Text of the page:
Dragonblood Vulnerability Detected in the WPA3 Protocol

Almost one year after its launch, some very serious vulnerabilities that could lead to online password cracking have been detected in the next-generation Wi-Fi security standard WPA3.

It was in June 2018 that WPA3 was launched; now security researchers have found in the wireless security protocol several serious vulnerabilities that could let hackers recover even the password of a Wi-Fi network. Good news maybe for those hackers who are thinking about how to hack Wi-Fi password!

In fact, WPA (Wi-Fi Protected Access) authenticates wireless devices using the AES (Advanced Encryption Standard) protocol and serves to prevent attackers from eavesdropping on the transmitted data. It was since WPA2 (which is over 14 years old) was found to be insecure and vulnerable to Key Reinstallation Attack (KRACK) that WPA3 was launched, seeking to address the technical shortcomings of its predecessor. WPA3 relies on Dragonfly, a more secure handshake, to protect Wi-Fi networks, especially against offline dictionary attacks. But certain security issues that could allow hackers to recover Wi-Fi passwords have been found in the early implementation of WPA3-Personal. Security researchers Mathy Vanhoef and Eyal Ronen have detected these weaknesses that abuse timing or cache-based side-channel leaks to do the password recovery.

The researchers explain, in a detailed post on the issue, “One of the main advantages of WPA3 is that, thanks to its underlying Dragonfly handshake, it’s near impossible to crack the password of a network. Unfortunately, we found that even with WPA3, an attacker within range of a victim can still recover the password of the Wi-Fi network. Concretely, attackers can then read information that WPA3 was assumed to safely encrypt. This can be abused to steal sensitive transmitted information such as credit card numbers, passwords, chat messages, emails, and so on.”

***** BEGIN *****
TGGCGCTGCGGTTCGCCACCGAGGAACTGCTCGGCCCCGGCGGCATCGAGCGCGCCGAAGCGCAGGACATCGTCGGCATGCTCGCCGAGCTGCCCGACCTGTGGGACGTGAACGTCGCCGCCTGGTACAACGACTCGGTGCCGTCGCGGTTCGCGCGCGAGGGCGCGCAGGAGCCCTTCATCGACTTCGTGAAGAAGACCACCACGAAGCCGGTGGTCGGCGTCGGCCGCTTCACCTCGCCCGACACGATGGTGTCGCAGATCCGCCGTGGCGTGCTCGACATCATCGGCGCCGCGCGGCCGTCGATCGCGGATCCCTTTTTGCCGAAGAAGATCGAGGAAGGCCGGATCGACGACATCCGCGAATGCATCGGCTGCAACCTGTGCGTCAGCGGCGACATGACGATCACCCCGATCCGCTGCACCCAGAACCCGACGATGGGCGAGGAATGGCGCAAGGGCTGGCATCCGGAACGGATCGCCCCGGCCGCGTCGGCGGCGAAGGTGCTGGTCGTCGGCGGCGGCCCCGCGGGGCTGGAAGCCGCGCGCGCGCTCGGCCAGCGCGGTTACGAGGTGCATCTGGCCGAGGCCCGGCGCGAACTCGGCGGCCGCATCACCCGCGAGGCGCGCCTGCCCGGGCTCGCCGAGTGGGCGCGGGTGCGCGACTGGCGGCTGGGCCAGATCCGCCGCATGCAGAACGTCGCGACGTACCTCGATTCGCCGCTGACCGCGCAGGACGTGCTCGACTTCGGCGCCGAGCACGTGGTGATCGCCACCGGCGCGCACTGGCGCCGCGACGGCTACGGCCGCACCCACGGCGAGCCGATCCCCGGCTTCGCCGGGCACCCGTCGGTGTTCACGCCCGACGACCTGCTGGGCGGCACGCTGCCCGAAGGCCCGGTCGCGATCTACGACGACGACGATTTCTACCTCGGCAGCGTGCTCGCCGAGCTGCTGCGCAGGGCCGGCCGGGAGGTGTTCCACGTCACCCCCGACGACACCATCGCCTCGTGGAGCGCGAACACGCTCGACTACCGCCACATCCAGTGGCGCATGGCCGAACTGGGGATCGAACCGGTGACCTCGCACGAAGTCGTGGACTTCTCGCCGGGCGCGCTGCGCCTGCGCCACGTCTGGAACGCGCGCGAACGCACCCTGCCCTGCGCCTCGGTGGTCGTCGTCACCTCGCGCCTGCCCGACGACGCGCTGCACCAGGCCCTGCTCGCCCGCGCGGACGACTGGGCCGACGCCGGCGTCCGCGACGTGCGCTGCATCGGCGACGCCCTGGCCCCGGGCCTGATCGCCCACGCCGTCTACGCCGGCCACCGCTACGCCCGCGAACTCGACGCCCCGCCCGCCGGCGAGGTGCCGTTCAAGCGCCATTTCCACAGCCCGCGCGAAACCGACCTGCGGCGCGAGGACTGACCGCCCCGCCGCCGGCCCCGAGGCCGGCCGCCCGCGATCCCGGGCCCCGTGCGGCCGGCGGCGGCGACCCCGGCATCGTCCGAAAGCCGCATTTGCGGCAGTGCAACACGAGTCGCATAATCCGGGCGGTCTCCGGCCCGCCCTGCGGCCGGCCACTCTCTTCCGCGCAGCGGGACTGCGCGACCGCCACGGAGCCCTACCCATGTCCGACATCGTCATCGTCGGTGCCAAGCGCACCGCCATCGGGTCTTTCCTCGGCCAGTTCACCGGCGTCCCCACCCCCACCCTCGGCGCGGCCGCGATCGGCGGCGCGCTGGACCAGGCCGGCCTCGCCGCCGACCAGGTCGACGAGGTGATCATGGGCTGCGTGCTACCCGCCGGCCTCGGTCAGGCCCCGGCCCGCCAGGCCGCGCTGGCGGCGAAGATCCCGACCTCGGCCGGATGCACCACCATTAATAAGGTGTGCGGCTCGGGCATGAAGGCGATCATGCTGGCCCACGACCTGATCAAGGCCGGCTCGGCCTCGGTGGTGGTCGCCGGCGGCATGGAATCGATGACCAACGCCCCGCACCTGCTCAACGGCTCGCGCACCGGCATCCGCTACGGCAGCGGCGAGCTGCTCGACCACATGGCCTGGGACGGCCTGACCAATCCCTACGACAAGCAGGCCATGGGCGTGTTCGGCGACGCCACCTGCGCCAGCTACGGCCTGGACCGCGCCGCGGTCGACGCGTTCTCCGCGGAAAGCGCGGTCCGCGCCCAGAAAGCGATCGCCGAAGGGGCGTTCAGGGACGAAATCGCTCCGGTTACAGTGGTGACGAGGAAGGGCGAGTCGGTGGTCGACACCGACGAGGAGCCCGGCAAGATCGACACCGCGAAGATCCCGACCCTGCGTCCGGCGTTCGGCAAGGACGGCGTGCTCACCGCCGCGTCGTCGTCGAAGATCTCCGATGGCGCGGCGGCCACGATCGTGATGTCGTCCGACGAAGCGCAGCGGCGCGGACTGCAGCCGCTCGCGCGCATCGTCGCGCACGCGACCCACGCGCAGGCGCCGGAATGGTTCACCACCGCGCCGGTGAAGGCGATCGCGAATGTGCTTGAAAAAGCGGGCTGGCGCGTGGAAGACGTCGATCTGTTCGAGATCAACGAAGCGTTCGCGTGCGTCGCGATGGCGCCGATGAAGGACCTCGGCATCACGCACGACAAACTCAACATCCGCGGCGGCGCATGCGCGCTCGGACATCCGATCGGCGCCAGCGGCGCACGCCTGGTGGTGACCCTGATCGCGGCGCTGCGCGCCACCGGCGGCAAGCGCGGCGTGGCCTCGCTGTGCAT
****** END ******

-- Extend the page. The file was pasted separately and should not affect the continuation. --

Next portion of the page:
The two researchers have written about two types of design flaws in WPA3, one leading to downgrade attacks and the other causing side-channel leaks; both of these can be abused to recover the password used by the Wi-Fi network.

Also read: SniffAir – Framework For Wireless Pentesting

Billions of devices were depending on the WPA2 protocol for the past many years. The Wi-Fi Alliance (the non-profit organization that certifies Wi-Fi standards and Wi-Fi products for conformity), in a bid to enable the gradual deployment of WPA3, added to WPA3 a transition mode where a network can support both WPA2 and WPA3 simultaneously. This mode, however, is vulnerable to downgrade attacks. The researchers explain, “In particular, if a client and AP both support WPA2 and WPA3, an adversary can set up a rogue AP that only supports WPA2. This causes the client (i.e. victim) to connect using WPA2’s 4-way handshake. Although the client detects the downgrade-to-WPA2 during the 4-way handshake, this is too late. The 4-way handshake messages that were exchanged before the downgrade was detected, provide enough information to launch an offline dictionary attack.”